Terror attacks by Muslims receive more attention by media
Attacks committed by white men are not given much importance
People are increasingly becoming fearful of Muslims
New Delhi, July 5, 2017: As per an academic study, the terror attacks committed by Muslims receive greater than approximately five times media coverage as compared to those performed by non-Muslims in America. According to the researchers from Georgia State University, there existed a 449 percent growth in media presentation when the assassin was a Muslim as per the analysis of terrorist attacks in the US between 2011 and 2015.
A survey found that even though Muslims carry out only 12.4 percent of attacks during the period of study, they get 41.4 percent of the news coverage which suggests that the media disproportionately scares people of the Muslim terrorists which builds up an avoidable hatred for Muslims. One way to overcome and prevent this is by covering news more evenly and proportionately as their fears are highly misplaced.
Scientists considered US newspaper coverage of all terrorist attacks in America and computed the articles committed to each attack. It was found that the Boston Marathon bombing which took place in 2013 committed by two Muslim attackers and killed three people, comprised of almost 20 percent of all the news coverage relating to terror attacks in the US during a period of five years. In a sharp contrast to this, a massacre at a Sikh temple in Wisconsin in 2012 that killed six people and was undertaken by a white man received only 3.8 percent of coverage.
A mass shooting carried out by Dylan Roof who is a white man, at an African-American church in Charleston, South Carolina, which left nine people dead got it hands on just 7.4 per cent of media coverage. Moreover, an attack by Frazier Glenn Miller in 2014 on a Kansas synagogue killed three but received a share in just 3.3 percent of reports.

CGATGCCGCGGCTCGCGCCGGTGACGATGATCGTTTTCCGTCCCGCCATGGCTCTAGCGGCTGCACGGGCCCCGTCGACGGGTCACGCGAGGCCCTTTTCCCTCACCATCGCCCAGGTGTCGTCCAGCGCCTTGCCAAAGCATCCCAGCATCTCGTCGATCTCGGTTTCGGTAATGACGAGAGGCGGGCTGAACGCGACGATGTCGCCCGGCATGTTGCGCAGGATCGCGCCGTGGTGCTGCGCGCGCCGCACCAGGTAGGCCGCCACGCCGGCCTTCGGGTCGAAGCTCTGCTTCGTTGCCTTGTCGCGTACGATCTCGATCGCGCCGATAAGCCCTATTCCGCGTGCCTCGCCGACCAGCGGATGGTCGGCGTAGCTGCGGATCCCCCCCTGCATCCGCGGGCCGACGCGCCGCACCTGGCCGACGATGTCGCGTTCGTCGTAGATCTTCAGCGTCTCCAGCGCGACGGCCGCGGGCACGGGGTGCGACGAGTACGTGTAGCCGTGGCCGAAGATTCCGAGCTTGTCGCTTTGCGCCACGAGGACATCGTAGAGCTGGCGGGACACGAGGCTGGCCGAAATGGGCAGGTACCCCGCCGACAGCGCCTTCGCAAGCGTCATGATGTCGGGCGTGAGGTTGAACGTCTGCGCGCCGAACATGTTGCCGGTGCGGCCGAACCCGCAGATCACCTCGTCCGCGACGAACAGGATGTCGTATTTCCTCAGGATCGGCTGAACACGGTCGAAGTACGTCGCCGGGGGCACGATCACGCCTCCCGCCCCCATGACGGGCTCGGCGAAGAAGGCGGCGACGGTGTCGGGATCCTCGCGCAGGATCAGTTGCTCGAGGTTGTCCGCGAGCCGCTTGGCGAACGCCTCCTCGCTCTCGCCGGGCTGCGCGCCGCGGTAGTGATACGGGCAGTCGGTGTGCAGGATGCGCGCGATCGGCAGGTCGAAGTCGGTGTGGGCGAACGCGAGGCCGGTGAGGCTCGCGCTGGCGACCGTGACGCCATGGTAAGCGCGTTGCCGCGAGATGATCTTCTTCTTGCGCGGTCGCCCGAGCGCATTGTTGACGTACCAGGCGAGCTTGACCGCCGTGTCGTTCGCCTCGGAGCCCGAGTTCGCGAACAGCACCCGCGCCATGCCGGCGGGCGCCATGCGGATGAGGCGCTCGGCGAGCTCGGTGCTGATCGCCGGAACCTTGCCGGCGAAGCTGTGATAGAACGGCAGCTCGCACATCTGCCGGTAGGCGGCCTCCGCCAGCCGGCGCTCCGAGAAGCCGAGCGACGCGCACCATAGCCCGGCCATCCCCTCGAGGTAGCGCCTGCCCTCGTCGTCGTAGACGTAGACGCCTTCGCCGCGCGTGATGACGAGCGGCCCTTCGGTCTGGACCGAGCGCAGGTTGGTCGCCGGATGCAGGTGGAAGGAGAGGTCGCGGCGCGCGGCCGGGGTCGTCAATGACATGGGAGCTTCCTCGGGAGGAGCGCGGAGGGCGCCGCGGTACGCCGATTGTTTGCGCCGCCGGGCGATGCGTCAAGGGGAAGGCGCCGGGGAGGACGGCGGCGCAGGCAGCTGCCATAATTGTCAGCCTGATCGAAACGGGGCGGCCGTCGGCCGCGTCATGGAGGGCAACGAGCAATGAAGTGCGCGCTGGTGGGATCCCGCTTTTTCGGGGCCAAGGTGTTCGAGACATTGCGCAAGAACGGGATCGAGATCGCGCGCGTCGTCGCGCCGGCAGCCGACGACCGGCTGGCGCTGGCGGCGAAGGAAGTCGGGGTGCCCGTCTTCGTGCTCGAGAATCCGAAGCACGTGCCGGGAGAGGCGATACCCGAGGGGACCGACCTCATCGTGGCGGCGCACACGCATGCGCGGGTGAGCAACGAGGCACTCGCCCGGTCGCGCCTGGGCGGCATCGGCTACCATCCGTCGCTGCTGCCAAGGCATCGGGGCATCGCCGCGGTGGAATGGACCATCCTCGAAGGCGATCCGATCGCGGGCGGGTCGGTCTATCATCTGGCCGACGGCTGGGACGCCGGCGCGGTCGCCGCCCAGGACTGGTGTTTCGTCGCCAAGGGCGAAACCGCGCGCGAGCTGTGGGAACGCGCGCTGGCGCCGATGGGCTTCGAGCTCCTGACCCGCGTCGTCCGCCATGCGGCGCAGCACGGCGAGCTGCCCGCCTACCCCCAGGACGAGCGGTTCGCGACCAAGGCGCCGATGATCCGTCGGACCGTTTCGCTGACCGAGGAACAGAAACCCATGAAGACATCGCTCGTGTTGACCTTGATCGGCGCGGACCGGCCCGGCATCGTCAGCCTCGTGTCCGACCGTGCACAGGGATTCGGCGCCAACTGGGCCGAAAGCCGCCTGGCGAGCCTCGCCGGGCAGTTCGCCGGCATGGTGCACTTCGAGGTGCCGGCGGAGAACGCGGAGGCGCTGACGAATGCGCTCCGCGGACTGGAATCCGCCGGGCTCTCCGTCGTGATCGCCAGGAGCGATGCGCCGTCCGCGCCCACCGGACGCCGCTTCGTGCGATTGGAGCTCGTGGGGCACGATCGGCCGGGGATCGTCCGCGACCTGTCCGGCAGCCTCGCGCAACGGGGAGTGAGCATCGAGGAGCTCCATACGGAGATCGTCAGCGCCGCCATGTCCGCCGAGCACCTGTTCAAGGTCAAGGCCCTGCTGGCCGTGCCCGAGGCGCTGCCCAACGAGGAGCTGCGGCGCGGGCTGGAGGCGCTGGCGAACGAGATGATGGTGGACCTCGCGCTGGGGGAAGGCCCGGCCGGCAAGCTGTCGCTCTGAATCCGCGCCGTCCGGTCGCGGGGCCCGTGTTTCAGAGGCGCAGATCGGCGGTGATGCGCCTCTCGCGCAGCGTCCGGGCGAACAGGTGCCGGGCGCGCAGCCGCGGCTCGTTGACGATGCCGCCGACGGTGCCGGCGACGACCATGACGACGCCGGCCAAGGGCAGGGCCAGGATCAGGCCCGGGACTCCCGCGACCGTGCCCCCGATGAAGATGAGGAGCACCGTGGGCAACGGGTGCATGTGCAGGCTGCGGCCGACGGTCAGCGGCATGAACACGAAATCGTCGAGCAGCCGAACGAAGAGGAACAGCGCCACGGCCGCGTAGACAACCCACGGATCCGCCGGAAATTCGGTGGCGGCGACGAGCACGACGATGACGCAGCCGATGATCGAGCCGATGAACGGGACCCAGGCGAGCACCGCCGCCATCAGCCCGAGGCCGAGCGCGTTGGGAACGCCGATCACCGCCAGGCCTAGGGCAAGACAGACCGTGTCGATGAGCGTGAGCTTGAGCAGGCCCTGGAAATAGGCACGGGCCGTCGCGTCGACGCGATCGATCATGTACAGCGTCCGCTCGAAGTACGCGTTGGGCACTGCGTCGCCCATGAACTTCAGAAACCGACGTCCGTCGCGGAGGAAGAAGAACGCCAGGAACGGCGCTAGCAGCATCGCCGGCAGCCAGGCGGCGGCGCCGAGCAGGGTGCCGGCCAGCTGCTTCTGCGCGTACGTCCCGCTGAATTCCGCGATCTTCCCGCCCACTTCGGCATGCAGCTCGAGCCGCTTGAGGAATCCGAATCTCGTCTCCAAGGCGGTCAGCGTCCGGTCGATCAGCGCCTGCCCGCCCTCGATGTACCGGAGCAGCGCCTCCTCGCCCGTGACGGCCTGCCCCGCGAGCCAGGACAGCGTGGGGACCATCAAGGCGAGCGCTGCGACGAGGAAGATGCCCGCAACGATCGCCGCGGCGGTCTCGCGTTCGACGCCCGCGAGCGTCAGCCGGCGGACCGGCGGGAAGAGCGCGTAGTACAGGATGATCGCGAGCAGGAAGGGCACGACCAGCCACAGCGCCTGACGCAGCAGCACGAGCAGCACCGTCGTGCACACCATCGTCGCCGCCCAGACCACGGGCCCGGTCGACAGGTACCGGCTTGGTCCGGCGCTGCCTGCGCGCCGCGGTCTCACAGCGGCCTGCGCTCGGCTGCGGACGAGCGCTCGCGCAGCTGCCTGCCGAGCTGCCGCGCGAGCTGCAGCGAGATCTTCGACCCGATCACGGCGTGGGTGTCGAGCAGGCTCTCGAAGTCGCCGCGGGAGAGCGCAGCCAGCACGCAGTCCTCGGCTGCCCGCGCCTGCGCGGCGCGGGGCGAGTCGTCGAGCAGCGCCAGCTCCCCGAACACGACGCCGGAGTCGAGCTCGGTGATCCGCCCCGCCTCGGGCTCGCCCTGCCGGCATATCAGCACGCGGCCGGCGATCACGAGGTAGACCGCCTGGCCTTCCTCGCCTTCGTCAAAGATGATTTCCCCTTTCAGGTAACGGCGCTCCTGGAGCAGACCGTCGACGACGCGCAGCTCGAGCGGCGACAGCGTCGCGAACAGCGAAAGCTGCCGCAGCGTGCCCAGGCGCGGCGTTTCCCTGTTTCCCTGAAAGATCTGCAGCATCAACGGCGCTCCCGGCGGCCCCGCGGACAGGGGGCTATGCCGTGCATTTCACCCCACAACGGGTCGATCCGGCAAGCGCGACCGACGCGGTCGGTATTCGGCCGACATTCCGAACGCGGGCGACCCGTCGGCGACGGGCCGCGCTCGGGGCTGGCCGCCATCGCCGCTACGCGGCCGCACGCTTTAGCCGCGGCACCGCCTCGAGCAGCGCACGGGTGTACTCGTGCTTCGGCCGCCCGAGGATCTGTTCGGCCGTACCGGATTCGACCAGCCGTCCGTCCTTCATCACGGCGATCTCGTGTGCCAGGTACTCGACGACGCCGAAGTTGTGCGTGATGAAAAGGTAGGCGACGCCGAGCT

The claim made by President Donald Trump in February that the attacks committed by Muslims receive less coverage is unsupported but he was right in saying that the media fails to provide enough coverage to some terrorist attacks.
Prepared by Harsimran Kaur of NewsGram. Twitter: @Hkaur1025
A recent study shows that the survivors may be at an increased long-term risk of asthma, other similar respiratory diseases, and heart attack
The findings indicate that intense exposure on a single day – the first day of the disaster – contributes substantially to the risk of developing chronic conditions
The authors used data from the WTC Health Registry cohort to examine the long term health effects of acute exposure to the dust cloud or physical injury caused by the terrorist attack
Washington, July 18, 2017: The terrorist attacks on the World Trade Centre on September 11, 2001, have made the accident a historical event, having left behind scars that are much more than just skin-deep. A recent study shows that the survivors may be at an increased long-term risk of asthma, other similar respiratory diseases, and heart attack.
The association between physical injury or acute exposure to the dust cloud on the morning of September 11, 2001, and chronic diseases up to ten to eleven years later (2010-2012) were examined and analyzed by researchers at the New York City Department of Health and Mental Hygiene.
According to the corresponding author Robert Brackbill, the findings indicate that intense exposure on a single day – the first day of the disaster – contributes substantially to the risk of developing chronic conditions. He also mentioned, “Continued monitoring of people who were present in the vicinity of the World Trade Centre on 11th September by medical providers is warranted for the foreseeable future.”
The researchers observed that the number of types of injuries, such as fractures, head injuries, or sprains, a person sustained on 11th September 2001 was associated with an increased risk of angina or heart attack in a dose-dependent manner. This means that the risk of having angina or a heart attack went up with every additional injury type.
According to ANI, exposure to dust, PTSD and being a rescue worker, as well as current smoking were associated with a higher risk of non-neoplastic lung disease (lung conditions not involving tumors) other than just asthma. Dust exposure, on its own, was associated with an increased risk of asthma. But none of these risk factors were associated with a higher risk of diabetes.
Out of the total number of 8,701 people who were a part of this study, 41% had been intensely exposed to the dust cloud, 10% had a single injury, 2% had two types of injury and 1% had three or more.